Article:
The wooden structure that prompted a nine-hour standoff between police and Occupy D.C. members was safe and strong enough to withstand wind, snow and the weight of at least six grown men, an architect said Monday in defense of protesters on trial for disobeying officers.
“It was safe to stand in and around, to occupy as one would a cabin or garage,” Mr. Bennett said.
Asked about the temporary structure standing up to snow or strong winter winds, he said he thought “the other tents in the area would be in bigger trouble before that.”
It was the third day of testimony in a trial in which 13 young men and women face charges of disobeying police during an emergency. One man in that group faces additional charges related to urinating in public.
The protesters were arrested Dec. 4, after a day spent arguing with U.S. Park Police about the building of the structure in the southern end of McPherson Square, the site of the Occupy D.C. tent city.
More than 30 people were arrested by the end of the night, roughly half because they refused to leave the base of the structure or come down from its rafters.
Eventually, police would remove all of the protesters from the structure, but it required Special Weapons and Tactics officers, a cherry-picker truck and an enormous inflatable jumping bag.
Prosecutors argued that the protesters did not have a building permit or approval to build the structure. A city inspector who observed the structure in December deemed it dangerous.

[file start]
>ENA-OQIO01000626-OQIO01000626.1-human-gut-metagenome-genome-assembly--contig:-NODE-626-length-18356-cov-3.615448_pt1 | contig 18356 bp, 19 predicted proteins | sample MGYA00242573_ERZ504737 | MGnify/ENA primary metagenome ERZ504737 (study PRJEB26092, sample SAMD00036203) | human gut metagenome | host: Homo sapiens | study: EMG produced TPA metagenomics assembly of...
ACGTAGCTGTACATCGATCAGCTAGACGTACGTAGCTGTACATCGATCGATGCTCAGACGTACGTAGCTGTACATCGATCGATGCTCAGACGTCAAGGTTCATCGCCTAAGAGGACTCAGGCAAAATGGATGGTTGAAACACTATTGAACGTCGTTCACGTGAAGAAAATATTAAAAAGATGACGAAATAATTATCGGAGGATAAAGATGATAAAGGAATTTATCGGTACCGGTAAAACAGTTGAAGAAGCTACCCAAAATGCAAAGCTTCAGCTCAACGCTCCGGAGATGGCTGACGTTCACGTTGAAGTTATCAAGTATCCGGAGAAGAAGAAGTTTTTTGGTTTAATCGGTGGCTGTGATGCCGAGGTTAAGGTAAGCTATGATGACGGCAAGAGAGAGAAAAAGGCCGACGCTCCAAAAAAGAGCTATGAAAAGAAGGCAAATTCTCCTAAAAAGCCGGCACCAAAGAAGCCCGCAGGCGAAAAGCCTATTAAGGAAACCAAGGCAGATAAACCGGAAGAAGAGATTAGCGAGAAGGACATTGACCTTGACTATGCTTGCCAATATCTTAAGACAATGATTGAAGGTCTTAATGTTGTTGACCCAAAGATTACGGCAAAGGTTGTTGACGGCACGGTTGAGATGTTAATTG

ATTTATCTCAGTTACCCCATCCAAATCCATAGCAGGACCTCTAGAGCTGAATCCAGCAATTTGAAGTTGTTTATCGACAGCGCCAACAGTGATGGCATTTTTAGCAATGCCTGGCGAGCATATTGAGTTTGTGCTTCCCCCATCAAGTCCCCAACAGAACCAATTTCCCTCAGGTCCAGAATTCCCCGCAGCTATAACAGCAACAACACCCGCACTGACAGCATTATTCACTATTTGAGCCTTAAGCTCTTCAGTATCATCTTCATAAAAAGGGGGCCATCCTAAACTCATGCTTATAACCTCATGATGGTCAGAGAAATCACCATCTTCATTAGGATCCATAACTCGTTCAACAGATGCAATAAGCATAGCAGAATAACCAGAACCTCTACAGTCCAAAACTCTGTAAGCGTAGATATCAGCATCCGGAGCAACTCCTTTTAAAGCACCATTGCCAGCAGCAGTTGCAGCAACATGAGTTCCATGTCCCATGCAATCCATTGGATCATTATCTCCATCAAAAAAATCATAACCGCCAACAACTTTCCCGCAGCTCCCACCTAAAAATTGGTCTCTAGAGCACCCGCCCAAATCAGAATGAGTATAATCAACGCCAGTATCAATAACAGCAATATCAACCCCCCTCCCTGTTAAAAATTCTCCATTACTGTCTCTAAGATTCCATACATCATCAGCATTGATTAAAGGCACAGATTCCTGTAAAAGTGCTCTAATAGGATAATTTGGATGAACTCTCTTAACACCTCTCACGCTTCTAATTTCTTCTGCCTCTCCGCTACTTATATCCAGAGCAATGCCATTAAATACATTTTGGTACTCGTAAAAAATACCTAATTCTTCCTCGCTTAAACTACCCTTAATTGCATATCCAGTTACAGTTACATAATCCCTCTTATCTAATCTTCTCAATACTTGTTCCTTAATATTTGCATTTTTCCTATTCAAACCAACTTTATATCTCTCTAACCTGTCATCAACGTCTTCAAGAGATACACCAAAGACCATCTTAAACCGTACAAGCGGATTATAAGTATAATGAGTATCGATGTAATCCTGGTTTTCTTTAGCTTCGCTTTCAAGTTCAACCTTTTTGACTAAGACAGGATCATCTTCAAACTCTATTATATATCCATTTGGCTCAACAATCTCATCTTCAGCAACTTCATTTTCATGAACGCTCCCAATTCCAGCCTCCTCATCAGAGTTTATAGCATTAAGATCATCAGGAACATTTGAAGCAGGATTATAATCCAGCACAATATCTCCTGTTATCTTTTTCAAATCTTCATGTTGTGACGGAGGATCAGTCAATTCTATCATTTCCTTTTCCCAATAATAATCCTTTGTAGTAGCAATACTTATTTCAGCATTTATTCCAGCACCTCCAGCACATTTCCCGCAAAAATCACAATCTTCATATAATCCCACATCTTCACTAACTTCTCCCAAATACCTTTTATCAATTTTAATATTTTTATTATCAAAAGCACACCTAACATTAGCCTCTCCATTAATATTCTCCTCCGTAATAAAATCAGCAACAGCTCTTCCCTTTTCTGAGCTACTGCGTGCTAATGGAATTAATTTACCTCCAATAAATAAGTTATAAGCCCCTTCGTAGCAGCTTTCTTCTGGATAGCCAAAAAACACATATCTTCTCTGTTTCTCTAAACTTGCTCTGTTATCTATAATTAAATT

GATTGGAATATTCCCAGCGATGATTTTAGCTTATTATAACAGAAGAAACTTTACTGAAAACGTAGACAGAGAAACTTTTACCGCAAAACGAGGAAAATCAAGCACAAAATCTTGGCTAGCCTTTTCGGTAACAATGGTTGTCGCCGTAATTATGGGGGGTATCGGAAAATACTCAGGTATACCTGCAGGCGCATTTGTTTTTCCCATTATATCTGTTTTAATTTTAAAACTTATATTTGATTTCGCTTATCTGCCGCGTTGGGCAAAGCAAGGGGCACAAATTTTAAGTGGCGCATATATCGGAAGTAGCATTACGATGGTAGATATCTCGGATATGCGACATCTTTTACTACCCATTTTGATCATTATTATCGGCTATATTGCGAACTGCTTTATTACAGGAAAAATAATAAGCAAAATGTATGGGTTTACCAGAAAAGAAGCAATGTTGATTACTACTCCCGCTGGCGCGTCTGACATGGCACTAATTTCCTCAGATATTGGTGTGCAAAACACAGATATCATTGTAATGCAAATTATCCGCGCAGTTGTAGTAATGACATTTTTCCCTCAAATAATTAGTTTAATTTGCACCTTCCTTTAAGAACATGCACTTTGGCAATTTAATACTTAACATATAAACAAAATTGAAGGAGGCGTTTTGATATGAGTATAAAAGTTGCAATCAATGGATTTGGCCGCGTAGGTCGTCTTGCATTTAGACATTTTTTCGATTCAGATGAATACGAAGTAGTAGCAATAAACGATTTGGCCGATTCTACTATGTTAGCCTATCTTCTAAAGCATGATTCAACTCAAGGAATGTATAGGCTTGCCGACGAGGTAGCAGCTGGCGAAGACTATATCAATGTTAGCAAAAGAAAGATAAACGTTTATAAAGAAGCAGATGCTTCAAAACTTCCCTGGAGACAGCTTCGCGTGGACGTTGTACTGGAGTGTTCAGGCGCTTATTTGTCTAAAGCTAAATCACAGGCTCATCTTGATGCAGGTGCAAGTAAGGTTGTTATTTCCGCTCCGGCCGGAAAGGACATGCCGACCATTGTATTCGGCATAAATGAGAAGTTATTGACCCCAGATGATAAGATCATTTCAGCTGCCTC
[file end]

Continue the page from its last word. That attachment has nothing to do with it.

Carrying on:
On Monday, Sean Farrelly, an assistant attorney general for the District, pointed out that Mr. Bennett had only seen the structure from afar - when he went to see what all the fuss was about in December - and studied photographs and renderings, so he could not be completely sure of the structure’s safety.
Mr. Farrelly said he would have a rebuttal witness with an expertise in building codes and inspections to challenge Mr. Bennett’s safety claims.
Magistrate Judge Elizabeth Wingo said she hoped to “be able to resolve” the case on Tuesday.
Defense lawyer Jeffrey Light said he has one more witness to call, a member of Occupy D.C. not on trial, but he was not sure whether any of the defendants would want to speak for themselves.
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Meredith Somers is a Metro reporter for The Washington Times. She can be reached at email@example.com.
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